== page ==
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  • Salt water corrosion

    Lets say you wanted to make a piece of 304ss resistant to saltwater corrosion..
    Would you either:
    A) Bronze Plate it
    B) Chrome Plate it
    C) Just make it out of 316SS

    This is for a large batch of parts, not one off's, so cost is a consideration.
    And if plating works well, then forget the 304, just plate some 1018

  • #2
    D) Nothing... 304 if fine by itself.

    However, more info about intended use, if there are welds, how nice it has to look etc, will get you a better answer. Don't waste you time or money with plating tho.


    ME

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    • #3
      Make it from 316. Plating will cost more and isn't reliable.
      Free software for calculating bolt circles and similar: Click Here

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      • #4
        D) Nothing... 304 if fine by itself.
        304 isn't recommended for salt water duty. It's susceptible to chloride induced stress corrosion cracking.

        After a while it looks like this:

        Free software for calculating bolt circles and similar: Click Here

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        • #5
          It is for an exhaust mixing elbow
          Last edited by RB211; 04-29-2011, 01:24 PM.

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          • #6
            I got the Injun sign on this question. The Navy has to deal with saltwater in every way. They spend a billion or more on corrosion precention every year. Here's their stand:

            Salt water will eventually get every metal. The question is time.

            The conventail wisdom is stainless in spray where oxygen in available and nickel copper (monel) for immersion.

            Avoid galvanic couples like the plague. Stainless with bronze is a bad combination. So is stainless with cast iron or steel. If dissimilar metals are inescapable in salt spray or immersion the faying surfaces and attachments have to be electrically insulated, sacrifical metal protected, or actively protected with a cathodic protection system.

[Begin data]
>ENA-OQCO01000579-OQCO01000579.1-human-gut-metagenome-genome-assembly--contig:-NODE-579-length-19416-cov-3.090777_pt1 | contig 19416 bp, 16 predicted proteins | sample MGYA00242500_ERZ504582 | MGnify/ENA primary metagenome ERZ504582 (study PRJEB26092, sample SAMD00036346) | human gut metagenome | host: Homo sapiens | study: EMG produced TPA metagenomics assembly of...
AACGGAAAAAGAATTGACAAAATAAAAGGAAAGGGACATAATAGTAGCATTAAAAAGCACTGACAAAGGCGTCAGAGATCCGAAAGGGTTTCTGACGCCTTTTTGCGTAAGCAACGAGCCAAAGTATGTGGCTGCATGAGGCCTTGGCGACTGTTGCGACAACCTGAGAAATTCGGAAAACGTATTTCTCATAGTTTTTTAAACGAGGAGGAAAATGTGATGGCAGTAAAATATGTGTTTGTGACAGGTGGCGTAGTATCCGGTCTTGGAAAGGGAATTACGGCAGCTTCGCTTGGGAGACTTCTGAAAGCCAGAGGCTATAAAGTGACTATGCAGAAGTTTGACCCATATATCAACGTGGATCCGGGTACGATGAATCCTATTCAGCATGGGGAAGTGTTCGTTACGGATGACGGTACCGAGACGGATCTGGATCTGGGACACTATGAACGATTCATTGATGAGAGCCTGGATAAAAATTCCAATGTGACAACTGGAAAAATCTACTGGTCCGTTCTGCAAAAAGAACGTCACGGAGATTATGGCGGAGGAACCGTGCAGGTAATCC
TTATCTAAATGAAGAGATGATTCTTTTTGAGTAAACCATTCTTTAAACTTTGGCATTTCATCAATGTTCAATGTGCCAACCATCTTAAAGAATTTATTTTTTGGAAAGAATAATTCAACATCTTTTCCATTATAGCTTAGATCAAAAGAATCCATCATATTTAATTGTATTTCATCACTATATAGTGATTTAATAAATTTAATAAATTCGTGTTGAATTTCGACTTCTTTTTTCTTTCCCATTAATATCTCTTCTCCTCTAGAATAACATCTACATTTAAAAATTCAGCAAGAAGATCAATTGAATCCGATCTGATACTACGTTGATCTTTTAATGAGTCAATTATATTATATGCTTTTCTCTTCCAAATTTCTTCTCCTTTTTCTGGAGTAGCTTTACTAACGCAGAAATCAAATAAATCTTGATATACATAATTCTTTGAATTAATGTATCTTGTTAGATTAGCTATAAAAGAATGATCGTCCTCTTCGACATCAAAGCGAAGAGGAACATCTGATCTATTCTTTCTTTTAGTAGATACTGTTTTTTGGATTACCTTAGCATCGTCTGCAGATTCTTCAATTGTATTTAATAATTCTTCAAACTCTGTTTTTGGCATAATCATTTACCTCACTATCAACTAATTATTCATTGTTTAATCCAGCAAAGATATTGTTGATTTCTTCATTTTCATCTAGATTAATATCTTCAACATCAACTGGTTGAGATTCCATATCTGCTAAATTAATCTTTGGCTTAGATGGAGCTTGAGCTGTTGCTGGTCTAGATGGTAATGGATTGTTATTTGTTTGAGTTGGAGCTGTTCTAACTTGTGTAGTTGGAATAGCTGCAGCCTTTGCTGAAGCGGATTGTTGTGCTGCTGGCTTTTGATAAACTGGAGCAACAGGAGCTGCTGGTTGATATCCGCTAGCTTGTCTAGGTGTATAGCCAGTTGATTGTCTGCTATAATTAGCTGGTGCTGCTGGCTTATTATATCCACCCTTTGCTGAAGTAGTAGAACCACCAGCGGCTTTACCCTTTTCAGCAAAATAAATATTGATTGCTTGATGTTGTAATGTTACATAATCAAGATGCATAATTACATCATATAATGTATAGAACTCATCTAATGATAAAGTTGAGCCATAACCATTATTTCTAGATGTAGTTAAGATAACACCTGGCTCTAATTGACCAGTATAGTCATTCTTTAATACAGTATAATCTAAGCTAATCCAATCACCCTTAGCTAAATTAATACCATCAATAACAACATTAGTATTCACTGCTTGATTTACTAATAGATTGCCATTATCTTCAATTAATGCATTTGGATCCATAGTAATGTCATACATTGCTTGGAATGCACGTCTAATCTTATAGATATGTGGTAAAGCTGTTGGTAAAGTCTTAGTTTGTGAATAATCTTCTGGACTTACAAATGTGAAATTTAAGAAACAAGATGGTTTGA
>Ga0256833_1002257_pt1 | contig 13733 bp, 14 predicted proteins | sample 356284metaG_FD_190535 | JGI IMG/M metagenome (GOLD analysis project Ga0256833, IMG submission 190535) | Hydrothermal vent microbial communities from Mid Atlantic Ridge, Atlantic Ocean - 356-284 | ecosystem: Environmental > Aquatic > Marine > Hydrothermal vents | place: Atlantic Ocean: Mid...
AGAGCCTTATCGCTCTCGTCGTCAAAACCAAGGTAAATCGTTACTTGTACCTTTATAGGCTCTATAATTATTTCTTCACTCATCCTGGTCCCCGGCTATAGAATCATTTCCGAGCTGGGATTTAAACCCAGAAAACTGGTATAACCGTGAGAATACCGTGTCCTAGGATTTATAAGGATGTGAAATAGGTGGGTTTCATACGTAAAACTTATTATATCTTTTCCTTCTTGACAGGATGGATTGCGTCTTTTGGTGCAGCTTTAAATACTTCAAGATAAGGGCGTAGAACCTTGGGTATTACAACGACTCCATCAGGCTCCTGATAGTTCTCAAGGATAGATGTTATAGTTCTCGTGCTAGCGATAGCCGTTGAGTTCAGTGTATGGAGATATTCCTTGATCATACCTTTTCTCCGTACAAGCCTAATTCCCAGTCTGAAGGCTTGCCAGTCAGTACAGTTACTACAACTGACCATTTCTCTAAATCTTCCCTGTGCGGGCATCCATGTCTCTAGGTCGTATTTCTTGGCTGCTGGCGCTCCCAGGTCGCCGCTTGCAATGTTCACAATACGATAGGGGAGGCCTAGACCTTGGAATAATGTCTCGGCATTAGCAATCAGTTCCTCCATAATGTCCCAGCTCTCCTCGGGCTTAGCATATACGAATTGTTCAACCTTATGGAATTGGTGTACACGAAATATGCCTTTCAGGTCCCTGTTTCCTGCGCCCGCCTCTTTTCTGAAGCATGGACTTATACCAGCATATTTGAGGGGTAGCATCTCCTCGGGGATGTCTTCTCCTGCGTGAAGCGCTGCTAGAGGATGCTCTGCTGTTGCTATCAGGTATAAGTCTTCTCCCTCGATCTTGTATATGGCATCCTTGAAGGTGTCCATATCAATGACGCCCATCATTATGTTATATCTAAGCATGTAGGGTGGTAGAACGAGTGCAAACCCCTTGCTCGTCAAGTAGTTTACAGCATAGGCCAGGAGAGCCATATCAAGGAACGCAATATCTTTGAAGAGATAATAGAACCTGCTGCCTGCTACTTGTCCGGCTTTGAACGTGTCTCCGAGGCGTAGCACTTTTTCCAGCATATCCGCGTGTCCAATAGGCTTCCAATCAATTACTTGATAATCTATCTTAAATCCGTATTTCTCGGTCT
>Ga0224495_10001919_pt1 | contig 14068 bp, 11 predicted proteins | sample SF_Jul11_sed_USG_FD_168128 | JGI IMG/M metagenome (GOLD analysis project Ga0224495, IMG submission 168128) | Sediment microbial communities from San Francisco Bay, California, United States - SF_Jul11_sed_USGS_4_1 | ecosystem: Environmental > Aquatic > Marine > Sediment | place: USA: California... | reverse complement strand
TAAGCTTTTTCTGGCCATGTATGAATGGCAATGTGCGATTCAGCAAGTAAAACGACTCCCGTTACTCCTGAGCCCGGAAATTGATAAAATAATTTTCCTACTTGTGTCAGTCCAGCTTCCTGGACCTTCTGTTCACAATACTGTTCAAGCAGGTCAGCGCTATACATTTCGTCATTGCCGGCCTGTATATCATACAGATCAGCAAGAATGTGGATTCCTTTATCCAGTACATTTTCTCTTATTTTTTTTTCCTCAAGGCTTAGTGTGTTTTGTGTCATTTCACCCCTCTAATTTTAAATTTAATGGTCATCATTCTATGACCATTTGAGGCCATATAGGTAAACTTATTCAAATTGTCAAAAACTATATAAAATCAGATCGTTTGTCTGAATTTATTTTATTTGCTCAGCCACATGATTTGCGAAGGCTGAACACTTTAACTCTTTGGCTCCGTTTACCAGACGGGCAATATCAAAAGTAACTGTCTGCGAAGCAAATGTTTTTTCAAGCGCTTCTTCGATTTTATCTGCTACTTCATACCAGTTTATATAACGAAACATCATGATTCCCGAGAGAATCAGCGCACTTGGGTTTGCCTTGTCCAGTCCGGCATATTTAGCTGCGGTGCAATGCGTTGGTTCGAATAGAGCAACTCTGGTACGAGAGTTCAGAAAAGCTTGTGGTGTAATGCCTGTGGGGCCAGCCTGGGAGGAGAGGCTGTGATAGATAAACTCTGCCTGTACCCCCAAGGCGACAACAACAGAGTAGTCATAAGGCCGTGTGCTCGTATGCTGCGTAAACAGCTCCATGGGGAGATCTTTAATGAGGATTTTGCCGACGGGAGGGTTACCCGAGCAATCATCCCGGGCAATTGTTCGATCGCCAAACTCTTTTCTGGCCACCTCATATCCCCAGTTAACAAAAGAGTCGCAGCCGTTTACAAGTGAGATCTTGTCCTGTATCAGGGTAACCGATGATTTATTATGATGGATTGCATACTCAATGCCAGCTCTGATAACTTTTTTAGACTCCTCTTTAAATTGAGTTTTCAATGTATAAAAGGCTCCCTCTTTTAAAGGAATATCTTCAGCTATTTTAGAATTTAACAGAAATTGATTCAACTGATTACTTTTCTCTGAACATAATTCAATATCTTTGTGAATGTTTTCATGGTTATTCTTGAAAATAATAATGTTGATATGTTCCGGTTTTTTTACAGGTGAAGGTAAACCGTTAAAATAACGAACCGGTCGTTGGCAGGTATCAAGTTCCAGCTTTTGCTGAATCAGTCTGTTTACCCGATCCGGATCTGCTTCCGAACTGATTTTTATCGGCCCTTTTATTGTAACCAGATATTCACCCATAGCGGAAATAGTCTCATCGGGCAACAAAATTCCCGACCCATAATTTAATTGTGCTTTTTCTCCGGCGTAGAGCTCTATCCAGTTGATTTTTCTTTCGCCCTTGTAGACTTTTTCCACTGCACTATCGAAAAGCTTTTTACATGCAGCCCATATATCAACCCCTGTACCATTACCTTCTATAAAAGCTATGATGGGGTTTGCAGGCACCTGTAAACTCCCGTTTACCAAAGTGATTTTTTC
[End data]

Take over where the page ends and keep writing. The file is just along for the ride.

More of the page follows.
I suggest titanium alloy Al4 7V. I've seen it hold up almost indefinitely in salt water. That's what the Navy uses in submarine ball valves. I've seen titanium alloy balls come out of valves that have seen 5 years in tropical waters. They looked almost new except where the seals rubbed.

            Plating, paint, and coatings heve limited benefit. If appearance is important, 304 will eventually "blood rust." 316L is preferred for enduring appearance in salt spray exposure. Welded austenetic stainless items should be furnace annealed and passivated for the most durable surface treatment.

            Regardless the best protection is sacrificial metal (zinc) anodes near and attached to the item being protected.
            Last edited by Forrest Addy; 04-29-2011, 01:41 PM.

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            • #7
              If you are going to weld it, 304L is preferable to 304.

              RWO

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              • #8
                Would a marine grade paint coating work in your application?

                Robert

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                • #9
                  I'd use 316.

                  316 is a lot less likely than 304 to rust, due (IIRC) to molybdenum in the alloy.

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                  • #10
                    For a coating.. Google TuffCor

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                    • #11
                      Originally posted by RB211
                      It is for an exhaust mixing elbow
                      As in the water cooling elbow on a marine diesel wet exhaust system right after
                      the engine exaust outlet?

                      If so then avoid 304, and 316 won't last that long either if its thin walled
                      hot salt water and exhaust fumes don't make it easy on any material in that
                      situation. Best thing you can do is use 316, make the item as heavy walled
                      as posible and have them passivated.

                      If its mixing sea water with exhaust further down the exhaust tube then it will
                      last longer

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